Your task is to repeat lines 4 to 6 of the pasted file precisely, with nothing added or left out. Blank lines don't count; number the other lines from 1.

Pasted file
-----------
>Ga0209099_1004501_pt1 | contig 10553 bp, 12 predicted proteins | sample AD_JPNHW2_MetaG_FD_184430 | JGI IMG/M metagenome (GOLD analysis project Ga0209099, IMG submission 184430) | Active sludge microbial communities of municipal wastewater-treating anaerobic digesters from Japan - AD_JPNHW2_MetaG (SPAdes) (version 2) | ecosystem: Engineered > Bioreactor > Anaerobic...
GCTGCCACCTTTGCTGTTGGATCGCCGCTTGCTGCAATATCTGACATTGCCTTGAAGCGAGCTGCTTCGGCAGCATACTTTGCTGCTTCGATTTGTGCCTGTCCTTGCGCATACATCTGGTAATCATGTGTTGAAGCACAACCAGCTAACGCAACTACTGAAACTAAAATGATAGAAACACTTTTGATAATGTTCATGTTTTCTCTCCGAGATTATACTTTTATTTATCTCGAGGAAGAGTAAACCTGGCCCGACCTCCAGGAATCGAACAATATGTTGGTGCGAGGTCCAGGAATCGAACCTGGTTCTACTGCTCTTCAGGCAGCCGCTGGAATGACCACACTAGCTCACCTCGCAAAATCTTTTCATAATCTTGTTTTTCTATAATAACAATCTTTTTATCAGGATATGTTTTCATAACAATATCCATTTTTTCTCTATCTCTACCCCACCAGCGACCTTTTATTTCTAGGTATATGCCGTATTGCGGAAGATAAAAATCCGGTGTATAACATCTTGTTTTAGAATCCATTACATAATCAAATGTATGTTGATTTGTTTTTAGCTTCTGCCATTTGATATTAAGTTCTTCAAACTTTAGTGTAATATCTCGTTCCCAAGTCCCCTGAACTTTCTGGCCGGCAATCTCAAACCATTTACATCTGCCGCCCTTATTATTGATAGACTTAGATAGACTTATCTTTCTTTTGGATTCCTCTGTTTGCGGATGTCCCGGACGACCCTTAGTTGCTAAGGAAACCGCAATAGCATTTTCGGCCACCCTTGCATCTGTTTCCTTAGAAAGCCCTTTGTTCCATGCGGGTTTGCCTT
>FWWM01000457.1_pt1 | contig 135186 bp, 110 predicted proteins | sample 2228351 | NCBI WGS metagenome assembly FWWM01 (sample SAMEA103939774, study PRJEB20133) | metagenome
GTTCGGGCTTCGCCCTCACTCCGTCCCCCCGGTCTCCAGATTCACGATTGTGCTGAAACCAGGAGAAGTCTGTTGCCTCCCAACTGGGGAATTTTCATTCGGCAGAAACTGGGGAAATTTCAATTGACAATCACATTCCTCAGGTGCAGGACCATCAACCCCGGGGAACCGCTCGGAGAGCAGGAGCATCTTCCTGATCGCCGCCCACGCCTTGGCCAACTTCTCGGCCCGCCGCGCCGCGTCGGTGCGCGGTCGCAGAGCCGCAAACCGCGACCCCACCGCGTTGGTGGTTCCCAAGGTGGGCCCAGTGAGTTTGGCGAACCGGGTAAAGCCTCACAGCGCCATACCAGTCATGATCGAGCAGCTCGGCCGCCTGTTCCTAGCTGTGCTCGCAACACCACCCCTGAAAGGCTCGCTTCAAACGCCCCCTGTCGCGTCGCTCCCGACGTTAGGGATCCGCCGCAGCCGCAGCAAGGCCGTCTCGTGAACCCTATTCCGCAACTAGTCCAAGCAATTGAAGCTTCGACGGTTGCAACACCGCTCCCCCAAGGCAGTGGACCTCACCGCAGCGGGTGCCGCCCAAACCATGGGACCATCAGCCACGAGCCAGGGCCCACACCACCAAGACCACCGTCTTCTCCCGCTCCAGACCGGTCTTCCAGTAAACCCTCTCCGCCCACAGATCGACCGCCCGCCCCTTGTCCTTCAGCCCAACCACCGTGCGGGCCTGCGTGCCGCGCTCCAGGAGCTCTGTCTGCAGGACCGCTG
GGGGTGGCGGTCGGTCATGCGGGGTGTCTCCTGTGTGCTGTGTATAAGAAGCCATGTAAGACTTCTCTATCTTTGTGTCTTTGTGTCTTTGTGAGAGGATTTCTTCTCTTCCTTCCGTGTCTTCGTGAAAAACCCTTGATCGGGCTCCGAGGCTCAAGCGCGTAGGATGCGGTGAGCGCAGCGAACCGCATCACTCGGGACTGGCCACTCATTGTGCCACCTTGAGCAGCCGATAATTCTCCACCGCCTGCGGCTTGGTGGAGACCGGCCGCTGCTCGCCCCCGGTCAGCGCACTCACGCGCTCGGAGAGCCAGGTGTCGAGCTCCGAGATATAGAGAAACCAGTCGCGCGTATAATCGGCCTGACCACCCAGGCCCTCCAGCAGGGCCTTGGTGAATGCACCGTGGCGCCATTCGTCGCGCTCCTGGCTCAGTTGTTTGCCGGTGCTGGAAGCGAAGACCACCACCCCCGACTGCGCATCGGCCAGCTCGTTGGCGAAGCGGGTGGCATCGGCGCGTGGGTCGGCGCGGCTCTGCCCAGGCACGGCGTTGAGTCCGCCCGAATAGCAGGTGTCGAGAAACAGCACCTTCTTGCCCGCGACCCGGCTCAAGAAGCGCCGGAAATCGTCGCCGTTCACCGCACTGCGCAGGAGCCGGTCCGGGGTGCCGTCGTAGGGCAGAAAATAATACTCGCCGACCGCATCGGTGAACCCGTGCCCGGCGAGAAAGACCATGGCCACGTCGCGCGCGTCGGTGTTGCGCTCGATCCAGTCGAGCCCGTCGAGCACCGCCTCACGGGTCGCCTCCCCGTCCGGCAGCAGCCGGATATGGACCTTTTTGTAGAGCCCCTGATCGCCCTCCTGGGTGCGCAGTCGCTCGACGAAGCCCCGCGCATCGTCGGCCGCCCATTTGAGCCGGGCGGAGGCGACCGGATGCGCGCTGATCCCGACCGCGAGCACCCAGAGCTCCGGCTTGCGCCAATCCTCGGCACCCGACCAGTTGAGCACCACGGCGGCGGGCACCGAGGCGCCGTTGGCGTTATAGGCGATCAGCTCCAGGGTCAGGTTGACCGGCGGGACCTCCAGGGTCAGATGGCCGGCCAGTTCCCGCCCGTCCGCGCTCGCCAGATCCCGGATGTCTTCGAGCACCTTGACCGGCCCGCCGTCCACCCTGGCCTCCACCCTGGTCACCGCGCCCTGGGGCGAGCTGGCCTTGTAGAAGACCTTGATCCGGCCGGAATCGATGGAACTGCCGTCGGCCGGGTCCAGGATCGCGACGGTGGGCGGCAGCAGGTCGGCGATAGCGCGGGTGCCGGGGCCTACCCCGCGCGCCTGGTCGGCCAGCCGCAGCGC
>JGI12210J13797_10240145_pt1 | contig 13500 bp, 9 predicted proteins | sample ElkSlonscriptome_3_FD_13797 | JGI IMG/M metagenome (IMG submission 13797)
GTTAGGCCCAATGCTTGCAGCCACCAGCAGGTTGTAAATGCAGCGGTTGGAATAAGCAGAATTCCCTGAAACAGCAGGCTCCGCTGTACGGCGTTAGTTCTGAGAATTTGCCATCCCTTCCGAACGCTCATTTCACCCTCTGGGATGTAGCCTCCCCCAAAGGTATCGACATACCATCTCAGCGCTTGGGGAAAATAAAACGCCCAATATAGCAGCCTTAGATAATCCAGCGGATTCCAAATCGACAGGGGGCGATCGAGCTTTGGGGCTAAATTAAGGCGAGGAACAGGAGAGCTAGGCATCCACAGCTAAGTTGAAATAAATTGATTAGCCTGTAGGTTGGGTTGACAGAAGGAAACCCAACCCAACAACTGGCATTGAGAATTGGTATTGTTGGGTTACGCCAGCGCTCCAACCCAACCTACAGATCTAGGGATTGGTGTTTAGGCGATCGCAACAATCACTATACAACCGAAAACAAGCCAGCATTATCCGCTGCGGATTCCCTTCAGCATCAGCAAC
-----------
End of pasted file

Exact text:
GTTCGGGCTTCGCCCTCACTCCGTCCCCCCGGTCTCCAGATTCACGATTGTGCTGAAACCAGGAGAAGTCTGTTGCCTCCCAACTGGGGAATTTTCATTCGGCAGAAACTGGGGAAATTTCAATTGACAATCACATTCCTCAGGTGCAGGACCATCAACCCCGGGGAACCGCTCGGAGAGCAGGAGCATCTTCCTGATCGCCGCCCACGCCTTGGCCAACTTCTCGGCCCGCCGCGCCGCGTCGGTGCGCGGTCGCAGAGCCGCAAACCGCGACCCCACCGCGTTGGTGGTTCCCAAGGTGGGCCCAGTGAGTTTGGCGAACCGGGTAAAGCCTCACAGCGCCATACCAGTCATGATCGAGCAGCTCGGCCGCCTGTTCCTAGCTGTGCTCGCAACACCACCCCTGAAAGGCTCGCTTCAAACGCCCCCTGTCGCGTCGCTCCCGACGTTAGGGATCCGCCGCAGCCGCAGCAAGGCCGTCTCGTGAACCCTATTCCGCAACTAGTCCAAGCAATTGAAGCTTCGACGGTTGCAACACCGCTCCCCCAAGGCAGTGGACCTCACCGCAGCGGGTGCCGCCCAAACCATGGGACCATCAGCCACGAGCCAGGGCCCACACCACCAAGACCACCGTCTTCTCCCGCTCCAGACCGGTCTTCCAGTAAACCCTCTCCGCCCACAGATCGACCGCCCGCCCCTTGTCCTTCAGCCCAACCACCGTGCGGGCCTGCGTGCCGCGCTCCAGGAGCTCTGTCTGCAGGACCGCTG
GGGGTGGCGGTCGGTCATGCGGGGTGTCTCCTGTGTGCTGTGTATAAGAAGCCATGTAAGACTTCTCTATCTTTGTGTCTTTGTGTCTTTGTGAGAGGATTTCTTCTCTTCCTTCCGTGTCTTCGTGAAAAACCCTTGATCGGGCTCCGAGGCTCAAGCGCGTAGGATGCGGTGAGCGCAGCGAACCGCATCACTCGGGACTGGCCACTCATTGTGCCACCTTGAGCAGCCGATAATTCTCCACCGCCTGCGGCTTGGTGGAGACCGGCCGCTGCTCGCCCCCGGTCAGCGCACTCACGCGCTCGGAGAGCCAGGTGTCGAGCTCCGAGATATAGAGAAACCAGTCGCGCGTATAATCGGCCTGACCACCCAGGCCCTCCAGCAGGGCCTTGGTGAATGCACCGTGGCGCCATTCGTCGCGCTCCTGGCTCAGTTGTTTGCCGGTGCTGGAAGCGAAGACCACCACCCCCGACTGCGCATCGGCCAGCTCGTTGGCGAAGCGGGTGGCATCGGCGCGTGGGTCGGCGCGGCTCTGCCCAGGCACGGCGTTGAGTCCGCCCGAATAGCAGGTGTCGAGAAACAGCACCTTCTTGCCCGCGACCCGGCTCAAGAAGCGCCGGAAATCGTCGCCGTTCACCGCACTGCGCAGGAGCCGGTCCGGGGTGCCGTCGTAGGGCAGAAAATAATACTCGCCGACCGCATCGGTGAACCCGTGCCCGGCGAGAAAGACCATGGCCACGTCGCGCGCGTCGGTGTTGCGCTCGATCCAGTCGAGCCCGTCGAGCACCGCCTCACGGGTCGCCTCCCCGTCCGGCAGCAGCCGGATATGGACCTTTTTGTAGAGCCCCTGATCGCCCTCCTGGGTGCGCAGTCGCTCGACGAAGCCCCGCGCATCGTCGGCCGCCCATTTGAGCCGGGCGGAGGCGACCGGATGCGCGCTGATCCCGACCGCGAGCACCCAGAGCTCCGGCTTGCGCCAATCCTCGGCACCCGACCAGTTGAGCACCACGGCGGCGGGCACCGAGGCGCCGTTGGCGTTATAGGCGATCAGCTCCAGGGTCAGGTTGACCGGCGGGACCTCCAGGGTCAGATGGCCGGCCAGTTCCCGCCCGTCCGCGCTCGCCAGATCCCGGATGTCTTCGAGCACCTTGACCGGCCCGCCGTCCACCCTGGCCTCCACCCTGGTCACCGCGCCCTGGGGCGAGCTGGCCTTGTAGAAGACCTTGATCCGGCCGGAATCGATGGAACTGCCGTCGGCCGGGTCCAGGATCGCGACGGTGGGCGGCAGCAGGTCGGCGATAGCGCGGGTGCCGGGGCCTACCCCGCGCGCCTGGTCGGCCAGCCGCAGCGC
>JGI12210J13797_10240145_pt1 | contig 13500 bp, 9 predicted proteins | sample ElkSlonscriptome_3_FD_13797 | JGI IMG/M metagenome (IMG submission 13797)